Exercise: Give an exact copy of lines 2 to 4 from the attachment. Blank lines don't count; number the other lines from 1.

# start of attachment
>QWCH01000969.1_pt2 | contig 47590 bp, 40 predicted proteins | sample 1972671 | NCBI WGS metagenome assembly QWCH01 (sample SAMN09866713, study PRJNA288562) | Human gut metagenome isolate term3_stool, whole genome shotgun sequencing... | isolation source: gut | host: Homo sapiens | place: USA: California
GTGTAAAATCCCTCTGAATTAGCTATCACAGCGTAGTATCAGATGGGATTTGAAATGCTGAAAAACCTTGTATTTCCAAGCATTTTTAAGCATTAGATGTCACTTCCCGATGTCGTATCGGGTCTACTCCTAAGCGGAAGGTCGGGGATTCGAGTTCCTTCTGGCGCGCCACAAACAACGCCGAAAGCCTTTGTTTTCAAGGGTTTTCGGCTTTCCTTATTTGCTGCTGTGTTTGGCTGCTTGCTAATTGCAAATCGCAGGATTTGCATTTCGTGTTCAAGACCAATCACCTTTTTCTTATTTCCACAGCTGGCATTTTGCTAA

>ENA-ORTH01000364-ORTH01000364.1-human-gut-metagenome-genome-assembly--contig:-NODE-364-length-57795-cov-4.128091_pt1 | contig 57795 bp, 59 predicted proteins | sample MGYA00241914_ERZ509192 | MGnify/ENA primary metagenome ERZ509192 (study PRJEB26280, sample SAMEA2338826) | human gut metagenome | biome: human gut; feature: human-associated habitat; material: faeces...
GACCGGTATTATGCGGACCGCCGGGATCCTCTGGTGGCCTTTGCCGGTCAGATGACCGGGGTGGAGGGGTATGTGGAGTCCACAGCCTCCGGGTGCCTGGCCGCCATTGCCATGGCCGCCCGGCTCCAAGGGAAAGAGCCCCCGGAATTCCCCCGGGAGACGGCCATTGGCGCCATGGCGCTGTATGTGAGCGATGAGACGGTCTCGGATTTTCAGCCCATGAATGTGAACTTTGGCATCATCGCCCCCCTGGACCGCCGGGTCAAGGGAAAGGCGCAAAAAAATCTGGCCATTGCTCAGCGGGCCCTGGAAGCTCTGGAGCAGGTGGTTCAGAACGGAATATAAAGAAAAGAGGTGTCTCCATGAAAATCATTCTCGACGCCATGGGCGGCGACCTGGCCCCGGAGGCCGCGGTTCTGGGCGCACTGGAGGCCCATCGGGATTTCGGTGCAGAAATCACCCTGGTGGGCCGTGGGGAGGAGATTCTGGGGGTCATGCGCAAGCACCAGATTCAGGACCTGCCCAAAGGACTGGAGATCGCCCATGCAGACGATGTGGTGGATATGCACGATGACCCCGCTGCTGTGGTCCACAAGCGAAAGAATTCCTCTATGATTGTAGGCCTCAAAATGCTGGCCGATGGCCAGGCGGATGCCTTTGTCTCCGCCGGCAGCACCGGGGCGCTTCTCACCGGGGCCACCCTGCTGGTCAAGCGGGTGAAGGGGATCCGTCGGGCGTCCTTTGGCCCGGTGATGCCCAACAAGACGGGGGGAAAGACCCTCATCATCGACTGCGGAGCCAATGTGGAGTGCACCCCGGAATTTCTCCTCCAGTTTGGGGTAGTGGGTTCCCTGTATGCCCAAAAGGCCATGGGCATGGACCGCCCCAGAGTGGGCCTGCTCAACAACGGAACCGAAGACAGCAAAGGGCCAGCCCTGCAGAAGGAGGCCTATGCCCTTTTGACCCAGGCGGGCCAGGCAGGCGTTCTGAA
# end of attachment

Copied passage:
GTGTAAAATCCCTCTGAATTAGCTATCACAGCGTAGTATCAGATGGGATTTGAAATGCTGAAAAACCTTGTATTTCCAAGCATTTTTAAGCATTAGATGTCACTTCCCGATGTCGTATCGGGTCTACTCCTAAGCGGAAGGTCGGGGATTCGAGTTCCTTCTGGCGCGCCACAAACAACGCCGAAAGCCTTTGTTTTCAAGGGTTTTCGGCTTTCCTTATTTGCTGCTGTGTTTGGCTGCTTGCTAATTGCAAATCGCAGGATTTGCATTTCGTGTTCAAGACCAATCACCTTTTTCTTATTTCCACAGCTGGCATTTTGCTAA

>ENA-ORTH01000364-ORTH01000364.1-human-gut-metagenome-genome-assembly--contig:-NODE-364-length-57795-cov-4.128091_pt1 | contig 57795 bp, 59 predicted proteins | sample MGYA00241914_ERZ509192 | MGnify/ENA primary metagenome ERZ509192 (study PRJEB26280, sample SAMEA2338826) | human gut metagenome | biome: human gut; feature: human-associated habitat; material: faeces...
GACCGGTATTATGCGGACCGCCGGGATCCTCTGGTGGCCTTTGCCGGTCAGATGACCGGGGTGGAGGGGTATGTGGAGTCCACAGCCTCCGGGTGCCTGGCCGCCATTGCCATGGCCGCCCGGCTCCAAGGGAAAGAGCCCCCGGAATTCCCCCGGGAGACGGCCATTGGCGCCATGGCGCTGTATGTGAGCGATGAGACGGTCTCGGATTTTCAGCCCATGAATGTGAACTTTGGCATCATCGCCCCCCTGGACCGCCGGGTCAAGGGAAAGGCGCAAAAAAATCTGGCCATTGCTCAGCGGGCCCTGGAAGCTCTGGAGCAGGTGGTTCAGAACGGAATATAAAGAAAAGAGGTGTCTCCATGAAAATCATTCTCGACGCCATGGGCGGCGACCTGGCCCCGGAGGCCGCGGTTCTGGGCGCACTGGAGGCCCATCGGGATTTCGGTGCAGAAATCACCCTGGTGGGCCGTGGGGAGGAGATTCTGGGGGTCATGCGCAAGCACCAGATTCAGGACCTGCCCAAAGGACTGGAGATCGCCCATGCAGACGATGTGGTGGATATGCACGATGACCCCGCTGCTGTGGTCCACAAGCGAAAGAATTCCTCTATGATTGTAGGCCTCAAAATGCTGGCCGATGGCCAGGCGGATGCCTTTGTCTCCGCCGGCAGCACCGGGGCGCTTCTCACCGGGGCCACCCTGCTGGTCAAGCGGGTGAAGGGGATCCGTCGGGCGTCCTTTGGCCCGGTGATGCCCAACAAGACGGGGGGAAAGACCCTCATCATCGACTGCGGAGCCAATGTGGAGTGCACCCCGGAATTTCTCCTCCAGTTTGGGGTAGTGGGTTCCCTGTATGCCCAAAAGGCCATGGGCATGGACCGCCCCAGAGTGGGCCTGCTCAACAACGGAACCGAAGACAGCAAAGGGCCAGCCCTGCAGAAGGAGGCCTATGCCCTTTTGACCCAGGCGGGCCAGGCAGGCGTTCTGAA